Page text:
One of the most recommended screenings is for cervical cancer. Most cervical cancers are caused by the sexually transmitted infection human papillomavirus (HPV). HPV immunization could reduce the impact of cervical cancer worldwide by as much as two-thirds, if all adolescent and adult women were to get the vaccine. According to the Centers for Disease Control and Prevention in Atlanta (CDC), there is no evidence to suggest that HPV vaccine loses the ability to provide protection over time.
Currently there are two vaccines approved by the U.S. Food and Drug Administration, or FDA, that prevent infection from HPV, the most common cause of cervical cancer. Gardasil and Cervarix both are highly effective in preventing infection with the types of HPV they target. Gardasil targets the two HPV types that cause 90% of genital warts and it is used to prevent cancers and precancers of the cervix, vulva, vagina, and anus. Cervarix is used for the prevention of cervical cancer and precancers.
The CDC recommends that all women age 26 years and younger receive three doses of the HPV vaccine (Cervarix or Continue reading →
mCancerPartner sat down recently with Norah Lynn Henry, M.D., Ph.D., assistant professor of internal medicine and a breast cancer specialist, to discuss breast cancer pain from treatment and how researchers are working on this pervasive problem.
mCancerPartner: Many breast cancer survivors are relieved to have moved past their surgery, chemotherapy and hormone treatments but now have the burden of pain from the treatment. What causes this pain?
Dr. Henry: Truthfully, as doctors and researchers we are not yet entirely certain, but we’re trying to find out. We know that peripheral nerve damage is common with chemotherapy and can cause numbness, tingling and pain. Chemotherapy may also affect the nerves in the brain and spinal column as well. Then there is the pain related to aromatase inhibitors (AIs), an anti-hormone treatment given to postmenopausal women.
mCancerPartner: What advice would you give to breast cancer survivors who are having pain as the result of their breast cancer treatments? Continue reading →
Often cancer patients and family members ask me where they can donate medications that are no longer needed. With a cancer diagnosis, sometimes an assortment of drugs can be collected. What can you do with those unused pills, capsules and patches? The University of Michigan Comprehensive Cancer Center does not accept unused drug donations, but we can offer you resources to help donate your unused drugs or other medications.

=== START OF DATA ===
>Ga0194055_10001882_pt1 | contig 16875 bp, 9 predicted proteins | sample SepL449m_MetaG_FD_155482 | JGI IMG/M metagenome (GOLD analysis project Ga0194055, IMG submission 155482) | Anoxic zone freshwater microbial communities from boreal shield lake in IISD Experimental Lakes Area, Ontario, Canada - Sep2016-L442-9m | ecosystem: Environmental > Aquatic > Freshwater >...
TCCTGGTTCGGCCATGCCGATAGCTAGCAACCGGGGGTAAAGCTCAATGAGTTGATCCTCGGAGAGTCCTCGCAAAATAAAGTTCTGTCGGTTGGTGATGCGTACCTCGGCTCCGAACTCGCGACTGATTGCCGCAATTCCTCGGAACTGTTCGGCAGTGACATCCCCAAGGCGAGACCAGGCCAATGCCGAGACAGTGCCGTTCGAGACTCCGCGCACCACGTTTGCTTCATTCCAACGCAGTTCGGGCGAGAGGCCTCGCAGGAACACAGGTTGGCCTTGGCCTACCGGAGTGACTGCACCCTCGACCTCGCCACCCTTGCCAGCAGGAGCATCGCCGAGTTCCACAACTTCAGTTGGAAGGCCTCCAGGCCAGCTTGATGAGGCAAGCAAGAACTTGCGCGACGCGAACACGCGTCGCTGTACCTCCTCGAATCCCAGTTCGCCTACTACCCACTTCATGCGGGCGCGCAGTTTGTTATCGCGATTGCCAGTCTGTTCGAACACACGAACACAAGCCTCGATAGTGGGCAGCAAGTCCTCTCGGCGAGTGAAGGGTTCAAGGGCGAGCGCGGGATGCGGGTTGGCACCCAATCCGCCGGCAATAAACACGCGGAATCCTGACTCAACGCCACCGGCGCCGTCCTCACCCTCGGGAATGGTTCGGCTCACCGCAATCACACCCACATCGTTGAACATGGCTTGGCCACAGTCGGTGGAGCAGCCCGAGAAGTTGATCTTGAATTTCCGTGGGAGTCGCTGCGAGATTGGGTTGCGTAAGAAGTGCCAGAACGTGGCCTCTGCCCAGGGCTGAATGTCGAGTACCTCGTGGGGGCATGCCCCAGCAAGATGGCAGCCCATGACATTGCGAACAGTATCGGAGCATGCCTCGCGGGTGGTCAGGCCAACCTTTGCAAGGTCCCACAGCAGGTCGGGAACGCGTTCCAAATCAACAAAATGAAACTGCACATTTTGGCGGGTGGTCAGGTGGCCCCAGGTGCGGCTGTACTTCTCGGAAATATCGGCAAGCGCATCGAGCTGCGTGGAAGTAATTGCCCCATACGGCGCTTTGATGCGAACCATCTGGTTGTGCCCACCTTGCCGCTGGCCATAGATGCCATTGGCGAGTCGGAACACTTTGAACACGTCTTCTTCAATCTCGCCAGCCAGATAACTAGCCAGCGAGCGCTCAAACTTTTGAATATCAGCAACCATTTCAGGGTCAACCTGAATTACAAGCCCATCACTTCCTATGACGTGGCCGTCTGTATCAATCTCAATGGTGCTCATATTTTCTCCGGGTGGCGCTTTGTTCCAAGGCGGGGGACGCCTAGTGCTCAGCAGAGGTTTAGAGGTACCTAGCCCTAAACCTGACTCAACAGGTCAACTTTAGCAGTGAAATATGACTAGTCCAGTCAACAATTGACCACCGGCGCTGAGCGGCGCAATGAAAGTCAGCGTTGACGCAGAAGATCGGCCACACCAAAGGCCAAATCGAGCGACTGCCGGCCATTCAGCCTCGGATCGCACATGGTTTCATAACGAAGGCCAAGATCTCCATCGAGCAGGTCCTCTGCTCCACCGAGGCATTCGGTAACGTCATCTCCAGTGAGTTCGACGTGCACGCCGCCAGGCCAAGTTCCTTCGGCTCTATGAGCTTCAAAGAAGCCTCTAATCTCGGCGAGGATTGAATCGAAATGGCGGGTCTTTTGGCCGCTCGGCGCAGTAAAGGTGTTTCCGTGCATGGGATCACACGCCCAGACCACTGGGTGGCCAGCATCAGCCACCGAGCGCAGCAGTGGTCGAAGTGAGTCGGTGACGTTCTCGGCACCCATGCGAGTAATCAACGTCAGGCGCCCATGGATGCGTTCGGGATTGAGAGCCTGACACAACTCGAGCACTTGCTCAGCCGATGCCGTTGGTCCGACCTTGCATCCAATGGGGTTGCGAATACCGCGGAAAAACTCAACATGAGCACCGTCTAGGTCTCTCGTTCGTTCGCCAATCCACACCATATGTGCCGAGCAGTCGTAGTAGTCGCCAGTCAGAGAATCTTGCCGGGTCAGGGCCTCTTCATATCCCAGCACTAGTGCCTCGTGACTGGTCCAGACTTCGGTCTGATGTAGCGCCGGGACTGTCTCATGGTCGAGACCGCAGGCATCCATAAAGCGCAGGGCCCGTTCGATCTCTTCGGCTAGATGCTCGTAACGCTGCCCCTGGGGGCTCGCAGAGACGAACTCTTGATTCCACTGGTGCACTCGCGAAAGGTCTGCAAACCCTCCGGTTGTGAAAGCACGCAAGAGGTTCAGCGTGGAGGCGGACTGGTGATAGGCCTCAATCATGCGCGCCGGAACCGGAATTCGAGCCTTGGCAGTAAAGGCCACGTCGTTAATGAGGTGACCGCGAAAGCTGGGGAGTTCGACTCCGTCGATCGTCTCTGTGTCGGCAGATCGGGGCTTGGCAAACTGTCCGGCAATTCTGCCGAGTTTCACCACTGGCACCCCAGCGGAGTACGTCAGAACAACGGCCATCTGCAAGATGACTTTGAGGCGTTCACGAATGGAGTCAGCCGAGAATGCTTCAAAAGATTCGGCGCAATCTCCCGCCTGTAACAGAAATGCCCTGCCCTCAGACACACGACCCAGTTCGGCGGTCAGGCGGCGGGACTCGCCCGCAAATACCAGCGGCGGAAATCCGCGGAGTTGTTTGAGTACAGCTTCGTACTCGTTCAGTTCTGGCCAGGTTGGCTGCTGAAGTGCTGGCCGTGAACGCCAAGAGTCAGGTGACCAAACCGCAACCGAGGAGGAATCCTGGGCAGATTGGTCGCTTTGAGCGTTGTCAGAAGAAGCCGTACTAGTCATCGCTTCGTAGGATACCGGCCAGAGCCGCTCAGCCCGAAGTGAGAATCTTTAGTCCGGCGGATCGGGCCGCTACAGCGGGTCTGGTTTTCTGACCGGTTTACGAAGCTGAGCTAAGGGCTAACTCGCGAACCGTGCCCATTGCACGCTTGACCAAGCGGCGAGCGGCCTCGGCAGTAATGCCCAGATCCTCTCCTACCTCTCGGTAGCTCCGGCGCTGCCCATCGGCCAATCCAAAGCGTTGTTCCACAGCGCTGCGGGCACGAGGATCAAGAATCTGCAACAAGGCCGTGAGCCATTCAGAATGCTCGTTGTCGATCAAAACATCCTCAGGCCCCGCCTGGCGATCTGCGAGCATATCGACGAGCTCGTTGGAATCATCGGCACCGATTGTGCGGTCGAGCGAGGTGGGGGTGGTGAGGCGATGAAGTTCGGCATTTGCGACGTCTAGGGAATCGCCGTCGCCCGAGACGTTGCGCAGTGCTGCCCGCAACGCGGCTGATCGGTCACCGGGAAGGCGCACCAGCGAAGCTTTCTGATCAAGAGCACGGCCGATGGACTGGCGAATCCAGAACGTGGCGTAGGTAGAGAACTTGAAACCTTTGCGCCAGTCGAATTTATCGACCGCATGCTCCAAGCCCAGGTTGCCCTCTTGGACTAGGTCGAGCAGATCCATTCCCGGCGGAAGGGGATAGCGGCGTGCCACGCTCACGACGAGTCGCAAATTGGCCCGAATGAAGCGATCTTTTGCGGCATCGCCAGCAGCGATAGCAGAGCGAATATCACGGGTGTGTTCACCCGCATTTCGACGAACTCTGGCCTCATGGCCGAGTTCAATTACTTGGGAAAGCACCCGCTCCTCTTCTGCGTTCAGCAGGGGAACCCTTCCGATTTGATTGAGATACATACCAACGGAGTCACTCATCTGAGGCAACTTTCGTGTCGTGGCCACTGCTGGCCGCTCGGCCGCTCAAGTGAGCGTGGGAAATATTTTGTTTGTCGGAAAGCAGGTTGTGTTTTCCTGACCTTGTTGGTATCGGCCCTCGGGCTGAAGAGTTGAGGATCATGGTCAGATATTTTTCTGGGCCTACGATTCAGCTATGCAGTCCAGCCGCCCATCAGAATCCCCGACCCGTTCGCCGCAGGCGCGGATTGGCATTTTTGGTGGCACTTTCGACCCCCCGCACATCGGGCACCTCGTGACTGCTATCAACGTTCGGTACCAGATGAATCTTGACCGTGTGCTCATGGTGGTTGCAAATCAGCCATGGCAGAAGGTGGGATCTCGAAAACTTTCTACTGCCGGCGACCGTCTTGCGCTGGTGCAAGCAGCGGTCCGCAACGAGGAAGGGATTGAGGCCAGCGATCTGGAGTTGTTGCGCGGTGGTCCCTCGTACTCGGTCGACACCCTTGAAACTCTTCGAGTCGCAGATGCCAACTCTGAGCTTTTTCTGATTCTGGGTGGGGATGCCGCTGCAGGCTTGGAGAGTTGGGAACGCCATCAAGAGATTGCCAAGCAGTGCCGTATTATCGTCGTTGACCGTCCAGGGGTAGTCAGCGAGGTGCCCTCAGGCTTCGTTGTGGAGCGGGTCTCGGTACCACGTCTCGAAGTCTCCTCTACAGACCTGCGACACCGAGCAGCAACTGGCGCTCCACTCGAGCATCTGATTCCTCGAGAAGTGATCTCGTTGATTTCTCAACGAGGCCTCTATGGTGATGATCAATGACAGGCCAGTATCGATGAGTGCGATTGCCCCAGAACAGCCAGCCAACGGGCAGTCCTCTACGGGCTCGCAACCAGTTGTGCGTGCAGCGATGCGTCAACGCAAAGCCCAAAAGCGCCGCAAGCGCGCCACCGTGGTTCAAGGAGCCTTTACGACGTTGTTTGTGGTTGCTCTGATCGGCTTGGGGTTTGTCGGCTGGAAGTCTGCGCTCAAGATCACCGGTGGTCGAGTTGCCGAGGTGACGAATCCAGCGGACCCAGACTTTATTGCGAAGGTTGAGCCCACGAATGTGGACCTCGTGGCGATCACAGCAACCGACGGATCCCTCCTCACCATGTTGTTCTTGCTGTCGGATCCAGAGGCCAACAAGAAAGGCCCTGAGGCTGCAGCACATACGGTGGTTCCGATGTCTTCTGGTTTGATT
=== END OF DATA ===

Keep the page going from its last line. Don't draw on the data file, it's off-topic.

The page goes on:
Pharmacy Solutions – Accepts in-date and sealed medications except narcotics and other scheduled medications. Phone: 734-821-8000
Someone called the Cancer AnswerLine™ recently with questions about uterine sarcoma and I spend some time talking with her. This is a fairly rare condition which comprises only 2%-5% of all uterine cancers. Since July is Sarcoma Awareness Month, what better time than now to share these notes?
What is uterine sarcoma?
Sarcoma is a term used to describe a whole family of cancers that arise in the body’s connective tissues, which include, fat, muscle, blood vessels, deep skin tissues, Continue reading →
As our understanding of cancer and its treatment advances, scientists have discovered the critical role that our individual genetic make-up plays. People are not the same (except for biological twins), and no two cancers are the same either – so why treat them as such? These genetic differences can help explain why one person responds to a treatment and another person with the same type and stage of cancer does not respond at all or even has progression of their disease. Personalized cancer treatment is a promising strategy in the fight against cancer.
One type of personalized medicine that is getting a lot of attention lately is called targeted therapy. This type of therapy “targets” certain receptors and proteins on the cancer cell. It is a hot area for new drug development: so far this year seven of the Continue reading →
Screening isn’t necessarily effective for all cancers, but primary liver cancer is one type of cancer where those at high risk, such as persons with hepatitis B or C or cirrhosis, may benefit from screening (the use of tests to look for the presence of disease before symptoms appear). Primary liver cancer, also known as hepatoma or hepatocellular carcinoma (HCC) is the most common form of liver cancer in adults according to the American Cancer Society.
Screening for HCC can begin as young as 40 and involves measuring alpha-fetoprotein (AFP) blood levels and Continue reading →